Fit is just as important in bralettes as in traditional bras. "An ill-fitting bra is an ill-fitting bra; it doesn't matter whether it's got wires in or not. A lot of women are going over to soft-cup bras but if you've got an ill-fitting soft-cup bra, that will still do as much damage to your breasts and back and neck as a underwired bra."

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How to find your perfect bra

Every woman will have different criteria for their bra, including style, support and comfort. The Research Group in Breast Health advocates a 'best-fit' approach to finding the right bra, using five key criteria:

  • Underband should fit firmly, pulling away about one inch, and be level all around the torso.

  • Underwire should follow the breast crease and not sit on any breast tissue.

  • Cups should fully encase the breast tissue without bulging or gaping.

  • Straps should sit comfortably on the shoulders, pulling away about one inch.

  • Centre-front should sit flat against the body.

"If a bra does not meet all these criteria try going up or down a size," says Sanchez.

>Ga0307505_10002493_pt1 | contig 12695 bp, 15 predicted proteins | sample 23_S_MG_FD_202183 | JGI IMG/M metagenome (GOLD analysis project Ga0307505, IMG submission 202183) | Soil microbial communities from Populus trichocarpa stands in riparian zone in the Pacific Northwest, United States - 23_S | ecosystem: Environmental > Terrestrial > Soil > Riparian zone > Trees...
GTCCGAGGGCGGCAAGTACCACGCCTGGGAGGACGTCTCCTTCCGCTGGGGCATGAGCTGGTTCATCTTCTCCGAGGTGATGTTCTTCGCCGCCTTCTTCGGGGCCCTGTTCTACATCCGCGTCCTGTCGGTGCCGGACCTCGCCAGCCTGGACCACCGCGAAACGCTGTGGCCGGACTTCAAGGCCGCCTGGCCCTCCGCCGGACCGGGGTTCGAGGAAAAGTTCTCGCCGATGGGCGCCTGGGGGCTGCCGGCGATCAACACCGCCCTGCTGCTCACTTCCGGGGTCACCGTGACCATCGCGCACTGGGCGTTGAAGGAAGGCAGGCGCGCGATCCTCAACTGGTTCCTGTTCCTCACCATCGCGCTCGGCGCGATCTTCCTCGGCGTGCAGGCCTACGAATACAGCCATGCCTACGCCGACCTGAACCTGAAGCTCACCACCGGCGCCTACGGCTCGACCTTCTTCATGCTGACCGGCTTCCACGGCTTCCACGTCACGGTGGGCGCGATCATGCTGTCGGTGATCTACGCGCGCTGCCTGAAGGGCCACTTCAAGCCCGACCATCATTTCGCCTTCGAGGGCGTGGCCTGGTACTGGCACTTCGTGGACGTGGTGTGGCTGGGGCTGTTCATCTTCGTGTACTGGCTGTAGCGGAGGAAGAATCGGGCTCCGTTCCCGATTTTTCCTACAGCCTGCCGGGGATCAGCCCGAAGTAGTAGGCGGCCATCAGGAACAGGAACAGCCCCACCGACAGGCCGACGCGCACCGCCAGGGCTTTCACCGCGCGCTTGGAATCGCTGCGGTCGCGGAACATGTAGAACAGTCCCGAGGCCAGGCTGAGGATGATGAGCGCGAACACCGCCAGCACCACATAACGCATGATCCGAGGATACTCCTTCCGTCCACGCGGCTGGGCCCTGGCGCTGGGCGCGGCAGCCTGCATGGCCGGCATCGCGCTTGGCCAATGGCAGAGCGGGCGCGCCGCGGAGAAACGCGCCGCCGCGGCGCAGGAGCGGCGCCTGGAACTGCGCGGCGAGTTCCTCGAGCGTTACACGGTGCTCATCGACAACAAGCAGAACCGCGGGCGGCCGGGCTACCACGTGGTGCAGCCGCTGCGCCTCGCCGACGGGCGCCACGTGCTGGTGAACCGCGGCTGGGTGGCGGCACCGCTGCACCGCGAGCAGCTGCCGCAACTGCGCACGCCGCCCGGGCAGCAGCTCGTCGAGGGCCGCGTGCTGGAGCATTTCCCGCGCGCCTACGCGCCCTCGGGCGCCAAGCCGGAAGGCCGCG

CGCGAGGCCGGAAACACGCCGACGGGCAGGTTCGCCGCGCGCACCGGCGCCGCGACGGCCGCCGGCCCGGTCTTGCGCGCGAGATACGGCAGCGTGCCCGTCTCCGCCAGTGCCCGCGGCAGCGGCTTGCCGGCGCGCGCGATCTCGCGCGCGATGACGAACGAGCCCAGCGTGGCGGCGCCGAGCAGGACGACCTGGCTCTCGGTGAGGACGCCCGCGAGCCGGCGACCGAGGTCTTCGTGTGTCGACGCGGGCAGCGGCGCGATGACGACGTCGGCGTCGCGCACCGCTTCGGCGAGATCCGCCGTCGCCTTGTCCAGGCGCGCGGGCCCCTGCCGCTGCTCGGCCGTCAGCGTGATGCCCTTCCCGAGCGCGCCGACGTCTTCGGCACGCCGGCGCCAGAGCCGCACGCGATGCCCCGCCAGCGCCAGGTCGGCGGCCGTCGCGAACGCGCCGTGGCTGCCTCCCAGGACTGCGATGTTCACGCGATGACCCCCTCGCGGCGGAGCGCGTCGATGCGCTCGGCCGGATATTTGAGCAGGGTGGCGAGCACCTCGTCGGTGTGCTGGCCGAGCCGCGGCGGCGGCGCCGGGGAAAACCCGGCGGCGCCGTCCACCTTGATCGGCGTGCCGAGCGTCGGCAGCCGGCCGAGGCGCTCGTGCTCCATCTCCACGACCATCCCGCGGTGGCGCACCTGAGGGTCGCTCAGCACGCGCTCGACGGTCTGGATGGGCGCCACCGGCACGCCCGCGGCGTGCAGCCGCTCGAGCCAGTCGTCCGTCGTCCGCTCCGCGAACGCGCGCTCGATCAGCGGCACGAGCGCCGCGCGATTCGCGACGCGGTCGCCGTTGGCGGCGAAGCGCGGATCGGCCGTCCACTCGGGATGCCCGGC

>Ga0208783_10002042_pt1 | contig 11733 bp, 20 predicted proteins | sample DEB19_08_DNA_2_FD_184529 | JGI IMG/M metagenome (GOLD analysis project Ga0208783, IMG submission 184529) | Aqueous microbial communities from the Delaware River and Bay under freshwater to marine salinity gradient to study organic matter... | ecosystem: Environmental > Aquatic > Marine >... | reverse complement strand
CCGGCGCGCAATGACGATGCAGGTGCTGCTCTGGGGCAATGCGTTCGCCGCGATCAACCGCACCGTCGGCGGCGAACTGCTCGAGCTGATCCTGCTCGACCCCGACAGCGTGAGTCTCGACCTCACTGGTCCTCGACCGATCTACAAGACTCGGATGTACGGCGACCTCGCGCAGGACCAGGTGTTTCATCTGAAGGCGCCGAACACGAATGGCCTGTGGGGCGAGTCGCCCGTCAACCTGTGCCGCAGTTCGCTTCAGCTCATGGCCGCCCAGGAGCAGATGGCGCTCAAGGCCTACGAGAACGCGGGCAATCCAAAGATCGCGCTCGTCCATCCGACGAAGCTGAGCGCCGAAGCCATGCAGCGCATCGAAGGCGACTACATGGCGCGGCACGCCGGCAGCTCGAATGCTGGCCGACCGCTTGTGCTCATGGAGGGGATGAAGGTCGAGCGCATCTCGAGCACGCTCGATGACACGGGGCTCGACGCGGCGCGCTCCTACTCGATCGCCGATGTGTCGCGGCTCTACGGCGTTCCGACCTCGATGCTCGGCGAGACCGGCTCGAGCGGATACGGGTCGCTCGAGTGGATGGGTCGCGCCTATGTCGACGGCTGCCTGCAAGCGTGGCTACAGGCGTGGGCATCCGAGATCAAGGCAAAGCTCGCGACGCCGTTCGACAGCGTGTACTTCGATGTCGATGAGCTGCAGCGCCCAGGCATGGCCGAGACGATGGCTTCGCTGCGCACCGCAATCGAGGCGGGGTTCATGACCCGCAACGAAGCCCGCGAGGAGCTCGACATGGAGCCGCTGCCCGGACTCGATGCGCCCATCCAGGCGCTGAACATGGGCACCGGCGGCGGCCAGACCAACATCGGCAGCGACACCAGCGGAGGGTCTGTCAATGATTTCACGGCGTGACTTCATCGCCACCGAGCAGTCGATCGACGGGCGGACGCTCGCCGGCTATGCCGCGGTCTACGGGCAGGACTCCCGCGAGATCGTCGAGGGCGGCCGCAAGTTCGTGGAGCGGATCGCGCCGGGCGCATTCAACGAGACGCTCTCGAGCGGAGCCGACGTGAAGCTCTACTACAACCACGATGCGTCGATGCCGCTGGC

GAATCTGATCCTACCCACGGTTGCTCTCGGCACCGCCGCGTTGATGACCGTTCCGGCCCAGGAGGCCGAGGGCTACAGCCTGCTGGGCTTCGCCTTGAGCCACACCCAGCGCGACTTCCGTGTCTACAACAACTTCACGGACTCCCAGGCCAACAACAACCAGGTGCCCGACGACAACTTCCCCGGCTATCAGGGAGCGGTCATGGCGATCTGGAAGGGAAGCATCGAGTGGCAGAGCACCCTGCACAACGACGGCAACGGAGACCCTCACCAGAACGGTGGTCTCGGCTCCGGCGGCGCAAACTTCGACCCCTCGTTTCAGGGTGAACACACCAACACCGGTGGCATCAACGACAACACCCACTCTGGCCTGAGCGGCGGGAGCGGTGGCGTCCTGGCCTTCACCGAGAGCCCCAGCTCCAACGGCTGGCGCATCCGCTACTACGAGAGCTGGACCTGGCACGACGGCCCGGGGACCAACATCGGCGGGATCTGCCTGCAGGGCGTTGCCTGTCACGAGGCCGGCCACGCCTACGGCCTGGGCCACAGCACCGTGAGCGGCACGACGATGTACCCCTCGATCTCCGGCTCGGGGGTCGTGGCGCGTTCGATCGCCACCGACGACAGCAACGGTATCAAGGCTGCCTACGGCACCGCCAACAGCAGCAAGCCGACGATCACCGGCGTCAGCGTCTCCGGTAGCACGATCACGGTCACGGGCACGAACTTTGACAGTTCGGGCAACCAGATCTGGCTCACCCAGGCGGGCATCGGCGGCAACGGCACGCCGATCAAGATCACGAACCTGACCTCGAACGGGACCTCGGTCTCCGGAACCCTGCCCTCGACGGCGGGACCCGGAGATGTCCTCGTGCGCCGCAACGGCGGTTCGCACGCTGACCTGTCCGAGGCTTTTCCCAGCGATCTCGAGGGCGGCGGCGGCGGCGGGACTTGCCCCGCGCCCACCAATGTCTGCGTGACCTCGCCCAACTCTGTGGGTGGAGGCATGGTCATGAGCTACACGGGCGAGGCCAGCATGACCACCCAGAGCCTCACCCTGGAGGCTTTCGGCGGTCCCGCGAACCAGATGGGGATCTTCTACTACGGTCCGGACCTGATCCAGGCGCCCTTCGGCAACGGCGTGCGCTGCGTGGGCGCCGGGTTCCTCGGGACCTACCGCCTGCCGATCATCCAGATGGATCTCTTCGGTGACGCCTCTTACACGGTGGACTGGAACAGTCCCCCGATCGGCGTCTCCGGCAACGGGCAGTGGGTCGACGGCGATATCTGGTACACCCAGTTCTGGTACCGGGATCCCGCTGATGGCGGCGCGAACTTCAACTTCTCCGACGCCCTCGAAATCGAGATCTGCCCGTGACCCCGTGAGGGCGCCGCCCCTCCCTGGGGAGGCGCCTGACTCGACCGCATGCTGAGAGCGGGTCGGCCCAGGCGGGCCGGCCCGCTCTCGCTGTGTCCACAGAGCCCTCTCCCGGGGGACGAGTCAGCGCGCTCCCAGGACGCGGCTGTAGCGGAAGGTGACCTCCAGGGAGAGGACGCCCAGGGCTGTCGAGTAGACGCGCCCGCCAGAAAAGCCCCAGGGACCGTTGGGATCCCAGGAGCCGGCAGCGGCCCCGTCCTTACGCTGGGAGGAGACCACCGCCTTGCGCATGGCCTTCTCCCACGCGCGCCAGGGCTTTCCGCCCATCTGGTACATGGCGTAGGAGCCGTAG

The underband is crucial to getting the perfect fit. Many women wear the underband too loose and the cup too small. "You wear it around the smallest part of your back. A lot of women are wearing them too high. That means that their breasts aren't being supported,” explains Hughes.

"Make sure your breasts are enclosed in the cup. We all have one breast bigger than the other so we always fit the larger breast which for some women can be one or two cup sizes different."

If you're lucky enough to find your 'perfect bra' don't forget that it might not be suitable for all occasions. Breasts change during the month, and even during the day. Hormones can make breast size fluctuate during the monthly cycle, up to one to two cup sizes. What you need from your bra also changes at different times.